Famed moun­taineer Ueli Steck dies while climb­ing near Ever­est

Adventure - - Dispatched -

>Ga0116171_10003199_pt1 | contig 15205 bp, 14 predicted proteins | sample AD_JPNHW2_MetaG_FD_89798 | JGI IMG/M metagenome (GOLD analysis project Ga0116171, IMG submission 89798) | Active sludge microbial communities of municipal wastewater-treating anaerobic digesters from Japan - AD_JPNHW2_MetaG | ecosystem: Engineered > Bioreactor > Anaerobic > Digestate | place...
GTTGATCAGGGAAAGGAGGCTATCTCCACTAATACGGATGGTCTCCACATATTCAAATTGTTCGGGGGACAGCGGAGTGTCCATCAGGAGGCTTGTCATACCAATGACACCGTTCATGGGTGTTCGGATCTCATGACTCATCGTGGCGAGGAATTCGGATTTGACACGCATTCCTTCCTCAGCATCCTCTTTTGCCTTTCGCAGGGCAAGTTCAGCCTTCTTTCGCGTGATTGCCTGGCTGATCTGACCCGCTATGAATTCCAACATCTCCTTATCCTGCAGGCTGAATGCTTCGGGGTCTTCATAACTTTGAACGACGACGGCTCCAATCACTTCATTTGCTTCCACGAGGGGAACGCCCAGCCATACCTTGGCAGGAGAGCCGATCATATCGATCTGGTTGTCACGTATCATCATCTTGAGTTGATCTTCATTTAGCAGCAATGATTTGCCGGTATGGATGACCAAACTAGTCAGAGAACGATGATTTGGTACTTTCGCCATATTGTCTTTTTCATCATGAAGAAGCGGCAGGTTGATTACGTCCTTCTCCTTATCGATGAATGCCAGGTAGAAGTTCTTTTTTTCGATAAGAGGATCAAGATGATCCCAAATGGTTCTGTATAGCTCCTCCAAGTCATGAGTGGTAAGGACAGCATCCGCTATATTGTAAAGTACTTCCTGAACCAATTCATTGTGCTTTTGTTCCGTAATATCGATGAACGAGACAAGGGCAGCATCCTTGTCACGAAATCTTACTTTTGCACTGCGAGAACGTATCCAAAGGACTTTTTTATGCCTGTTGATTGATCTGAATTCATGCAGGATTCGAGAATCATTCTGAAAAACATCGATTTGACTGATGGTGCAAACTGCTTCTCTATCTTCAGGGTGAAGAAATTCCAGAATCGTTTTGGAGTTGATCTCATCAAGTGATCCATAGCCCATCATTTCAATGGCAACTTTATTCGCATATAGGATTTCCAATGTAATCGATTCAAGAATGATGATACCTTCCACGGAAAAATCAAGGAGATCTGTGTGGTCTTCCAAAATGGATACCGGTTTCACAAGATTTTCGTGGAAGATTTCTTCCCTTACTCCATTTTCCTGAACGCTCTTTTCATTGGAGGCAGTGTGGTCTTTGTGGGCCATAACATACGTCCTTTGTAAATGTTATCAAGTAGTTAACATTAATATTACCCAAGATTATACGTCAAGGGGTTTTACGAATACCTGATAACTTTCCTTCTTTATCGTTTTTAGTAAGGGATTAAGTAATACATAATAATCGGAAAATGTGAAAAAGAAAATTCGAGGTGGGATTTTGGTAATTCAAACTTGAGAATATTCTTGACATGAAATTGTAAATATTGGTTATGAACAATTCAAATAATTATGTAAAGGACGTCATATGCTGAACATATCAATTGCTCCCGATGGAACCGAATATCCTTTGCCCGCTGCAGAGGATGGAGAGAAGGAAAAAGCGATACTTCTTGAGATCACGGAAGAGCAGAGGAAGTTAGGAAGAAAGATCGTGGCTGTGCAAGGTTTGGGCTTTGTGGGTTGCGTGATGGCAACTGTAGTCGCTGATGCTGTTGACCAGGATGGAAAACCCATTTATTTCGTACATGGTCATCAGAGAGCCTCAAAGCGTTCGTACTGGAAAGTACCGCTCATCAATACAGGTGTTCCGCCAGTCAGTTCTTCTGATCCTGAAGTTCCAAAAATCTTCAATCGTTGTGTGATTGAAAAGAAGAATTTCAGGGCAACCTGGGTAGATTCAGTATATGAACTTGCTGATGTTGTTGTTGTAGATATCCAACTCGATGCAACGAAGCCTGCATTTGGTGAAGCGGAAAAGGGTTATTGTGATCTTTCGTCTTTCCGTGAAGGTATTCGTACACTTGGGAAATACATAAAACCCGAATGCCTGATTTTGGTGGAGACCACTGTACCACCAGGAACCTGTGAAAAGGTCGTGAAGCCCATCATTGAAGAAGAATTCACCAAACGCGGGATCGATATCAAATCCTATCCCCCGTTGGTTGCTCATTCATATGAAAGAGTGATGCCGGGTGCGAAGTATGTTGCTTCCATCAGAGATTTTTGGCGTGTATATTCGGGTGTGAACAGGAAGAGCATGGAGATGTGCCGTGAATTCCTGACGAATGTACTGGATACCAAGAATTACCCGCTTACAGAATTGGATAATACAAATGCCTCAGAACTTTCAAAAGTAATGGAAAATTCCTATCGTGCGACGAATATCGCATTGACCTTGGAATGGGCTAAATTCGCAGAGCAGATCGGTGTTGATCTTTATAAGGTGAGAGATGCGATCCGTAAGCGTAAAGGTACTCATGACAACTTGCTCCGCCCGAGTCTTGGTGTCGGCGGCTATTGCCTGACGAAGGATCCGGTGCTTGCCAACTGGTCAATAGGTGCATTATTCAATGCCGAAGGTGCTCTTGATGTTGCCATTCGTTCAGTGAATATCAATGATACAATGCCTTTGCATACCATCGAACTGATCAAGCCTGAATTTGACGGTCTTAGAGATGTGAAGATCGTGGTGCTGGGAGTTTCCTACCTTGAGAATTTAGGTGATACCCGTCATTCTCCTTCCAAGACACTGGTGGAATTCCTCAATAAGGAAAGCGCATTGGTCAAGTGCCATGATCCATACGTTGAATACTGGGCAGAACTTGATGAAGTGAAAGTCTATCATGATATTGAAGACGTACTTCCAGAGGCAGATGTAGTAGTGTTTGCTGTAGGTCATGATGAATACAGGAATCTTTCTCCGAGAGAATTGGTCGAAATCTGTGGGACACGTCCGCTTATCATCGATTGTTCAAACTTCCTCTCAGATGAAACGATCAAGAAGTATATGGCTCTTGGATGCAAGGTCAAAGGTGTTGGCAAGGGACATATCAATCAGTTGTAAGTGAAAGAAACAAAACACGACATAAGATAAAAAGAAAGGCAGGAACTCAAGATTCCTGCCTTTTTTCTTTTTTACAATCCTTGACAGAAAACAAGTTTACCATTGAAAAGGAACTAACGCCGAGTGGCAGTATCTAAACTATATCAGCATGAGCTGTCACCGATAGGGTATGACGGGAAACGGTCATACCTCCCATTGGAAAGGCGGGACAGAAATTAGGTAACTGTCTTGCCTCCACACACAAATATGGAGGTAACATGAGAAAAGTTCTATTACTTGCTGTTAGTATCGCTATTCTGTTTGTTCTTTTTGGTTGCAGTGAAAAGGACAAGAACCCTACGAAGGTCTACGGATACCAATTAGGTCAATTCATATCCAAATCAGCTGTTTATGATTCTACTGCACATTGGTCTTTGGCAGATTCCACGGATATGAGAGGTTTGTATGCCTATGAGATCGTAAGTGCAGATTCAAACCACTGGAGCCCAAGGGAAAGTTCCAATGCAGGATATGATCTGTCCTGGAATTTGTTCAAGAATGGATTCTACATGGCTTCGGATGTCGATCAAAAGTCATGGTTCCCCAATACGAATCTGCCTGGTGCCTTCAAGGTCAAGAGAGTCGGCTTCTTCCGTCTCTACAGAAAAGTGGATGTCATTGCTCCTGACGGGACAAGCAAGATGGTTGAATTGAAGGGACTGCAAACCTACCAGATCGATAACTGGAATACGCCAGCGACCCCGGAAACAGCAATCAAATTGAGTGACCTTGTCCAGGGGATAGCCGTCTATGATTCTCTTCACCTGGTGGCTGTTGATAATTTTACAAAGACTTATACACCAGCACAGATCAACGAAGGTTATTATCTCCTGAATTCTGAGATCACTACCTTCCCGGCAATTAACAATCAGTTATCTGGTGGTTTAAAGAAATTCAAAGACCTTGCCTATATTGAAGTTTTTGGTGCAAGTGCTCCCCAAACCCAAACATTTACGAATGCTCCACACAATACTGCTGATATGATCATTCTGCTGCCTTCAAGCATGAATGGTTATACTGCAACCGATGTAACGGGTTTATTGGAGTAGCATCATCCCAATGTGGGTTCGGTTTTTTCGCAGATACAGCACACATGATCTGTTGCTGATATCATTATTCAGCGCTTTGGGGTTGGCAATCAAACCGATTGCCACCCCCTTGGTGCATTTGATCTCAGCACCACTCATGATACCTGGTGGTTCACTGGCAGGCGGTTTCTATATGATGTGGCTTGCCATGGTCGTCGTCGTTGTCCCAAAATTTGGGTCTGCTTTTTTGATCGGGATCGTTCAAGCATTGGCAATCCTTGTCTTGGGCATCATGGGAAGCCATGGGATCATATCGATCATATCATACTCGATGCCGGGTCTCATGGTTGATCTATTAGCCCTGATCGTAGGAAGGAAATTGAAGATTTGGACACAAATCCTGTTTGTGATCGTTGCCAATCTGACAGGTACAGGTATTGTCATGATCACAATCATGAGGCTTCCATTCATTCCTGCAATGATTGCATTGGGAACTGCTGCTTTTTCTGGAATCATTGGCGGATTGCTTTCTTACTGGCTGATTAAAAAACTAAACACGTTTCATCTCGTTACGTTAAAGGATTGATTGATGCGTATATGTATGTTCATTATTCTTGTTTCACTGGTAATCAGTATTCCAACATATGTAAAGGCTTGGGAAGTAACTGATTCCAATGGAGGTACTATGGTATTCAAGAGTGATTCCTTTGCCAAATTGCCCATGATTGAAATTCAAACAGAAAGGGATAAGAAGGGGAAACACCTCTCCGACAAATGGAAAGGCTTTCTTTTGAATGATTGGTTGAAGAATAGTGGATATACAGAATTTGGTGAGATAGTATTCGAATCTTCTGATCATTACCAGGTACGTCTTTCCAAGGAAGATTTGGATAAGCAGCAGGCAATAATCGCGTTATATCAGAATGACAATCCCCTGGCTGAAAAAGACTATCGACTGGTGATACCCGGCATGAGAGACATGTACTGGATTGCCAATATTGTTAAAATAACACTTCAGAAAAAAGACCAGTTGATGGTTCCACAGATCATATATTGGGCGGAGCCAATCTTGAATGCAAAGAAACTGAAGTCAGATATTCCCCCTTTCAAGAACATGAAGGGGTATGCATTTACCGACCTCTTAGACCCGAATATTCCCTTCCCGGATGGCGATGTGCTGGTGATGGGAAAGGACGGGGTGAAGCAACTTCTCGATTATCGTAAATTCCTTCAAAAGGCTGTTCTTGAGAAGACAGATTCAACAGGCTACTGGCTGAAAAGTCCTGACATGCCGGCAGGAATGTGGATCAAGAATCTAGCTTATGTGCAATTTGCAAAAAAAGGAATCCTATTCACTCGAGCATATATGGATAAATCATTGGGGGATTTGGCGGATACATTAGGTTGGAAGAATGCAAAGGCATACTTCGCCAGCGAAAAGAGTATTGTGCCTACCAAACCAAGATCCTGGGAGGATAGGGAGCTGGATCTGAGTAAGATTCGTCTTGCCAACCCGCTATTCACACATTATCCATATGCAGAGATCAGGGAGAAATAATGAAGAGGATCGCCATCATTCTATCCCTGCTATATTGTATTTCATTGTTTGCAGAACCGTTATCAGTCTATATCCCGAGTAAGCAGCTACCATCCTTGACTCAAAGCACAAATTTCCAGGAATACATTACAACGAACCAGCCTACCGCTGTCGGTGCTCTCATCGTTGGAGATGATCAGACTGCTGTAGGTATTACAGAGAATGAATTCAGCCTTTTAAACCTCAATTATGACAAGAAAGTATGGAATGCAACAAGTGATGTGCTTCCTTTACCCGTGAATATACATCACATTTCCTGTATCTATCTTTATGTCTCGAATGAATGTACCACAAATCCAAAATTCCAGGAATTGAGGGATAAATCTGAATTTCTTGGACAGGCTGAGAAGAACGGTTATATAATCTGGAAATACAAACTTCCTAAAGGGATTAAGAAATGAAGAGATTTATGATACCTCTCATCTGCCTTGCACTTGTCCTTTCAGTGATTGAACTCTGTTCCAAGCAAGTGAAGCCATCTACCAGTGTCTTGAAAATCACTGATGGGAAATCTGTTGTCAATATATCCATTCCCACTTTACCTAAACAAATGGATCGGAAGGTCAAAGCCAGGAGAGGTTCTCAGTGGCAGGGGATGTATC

Long time con­trib­u­tor to Ad­ven­ture Mag­a­zine and a climber that we had the up­most re­spect has died. On Sun­day, per a re­port by the New York Times, famed moun­taineer Ueli Steck — nick­named the “Swiss Ma­chine” — died in a climb­ing ac­ci­dent at a camp near Mount Ever­est. He was 40. A guide work­ing for the Seven Sum­mit Treks com­pany told the As­so­ci­ated Press that Steck died near Camp 1 of Mount Nuptse in Nepal. Steck was at­tempt­ing to climb the 25,791-foot Hi­malayan peak to ac­cli­mate for an am­bi­tious up­com­ing as­cent of Mount Ever­est, ac­cord­ing to the Times. Mau­r­izio Folini, a he­li­copter pi­lot who trans­ported Steck’s body to Kathmandu, told the New York Times that Steck had fallen more than 3,280 feet down the moun­tain on Sun­day. Steck had been climb­ing alone at the time of his fall be­cause his climb­ing parter, Tenji Sherpa, had a frost­bit­ten hand, per the Times. In a phone in­ter­view with the Times, Sherpa told the news­pa­per that the pass­ing of Steck “is a big loss to moun­taineer­ing world­wide” and said he was “shocked by his death.” A state­ment posted to Steck’s per­sonal web­site on Sun­day said that the cir­cum­stances surrounding his death are still un­known: Ueli Steck was killed while try­ing to climb Mount Ever­est and the Lhotse. His fam­ily has learned of his death to­day. The ex­act cir­cum­stances are cur­rently un­known. The fam­ily is in­fin­itely sad and asks the me­dia builders to re­frain from spec­u­la­tion about the cir­cum­stances of his death due to re­spect for Ueli. The 40-year-old Steck leaves be­hind an en­dur­ing legacy as one of the most renowned and record-set­ting climbers of his generation. A pro­po­nent of the “fast and light” climb­ing tech­nique, Steck made his name in the moun­taineer­ing world for his speed-climb­ing. Of his many records, Steck was known for set­ting the speed record on the north face of the Eiger in Switzerland, climb­ing the famed 5,500-foot face in 2 hours and 22 min­utes in 2015. His will­ing­ness to push his lim­its saw Steck com­plete the first unas­sisted solo climb of the south face of An­na­purna in Nepal in 2013 after al­most dy­ing on the route in 2007. Steck was given the Pi­o­let d’Or for that sum­mit, the most pres­ti­gious award in the moun­taineer­ing com­mu­nity. He fol­lowed that up with a project in 2015 that saw him climb all 82 peaks in the Euro­pean Alps above 4,000 me­ters in 62 days. For the project, he lim­ited his travel up and be­tween all the moun­tains to hik­ing, bik­ing and paragliding so that his ef­fort was com­pletely man-pow­ered.

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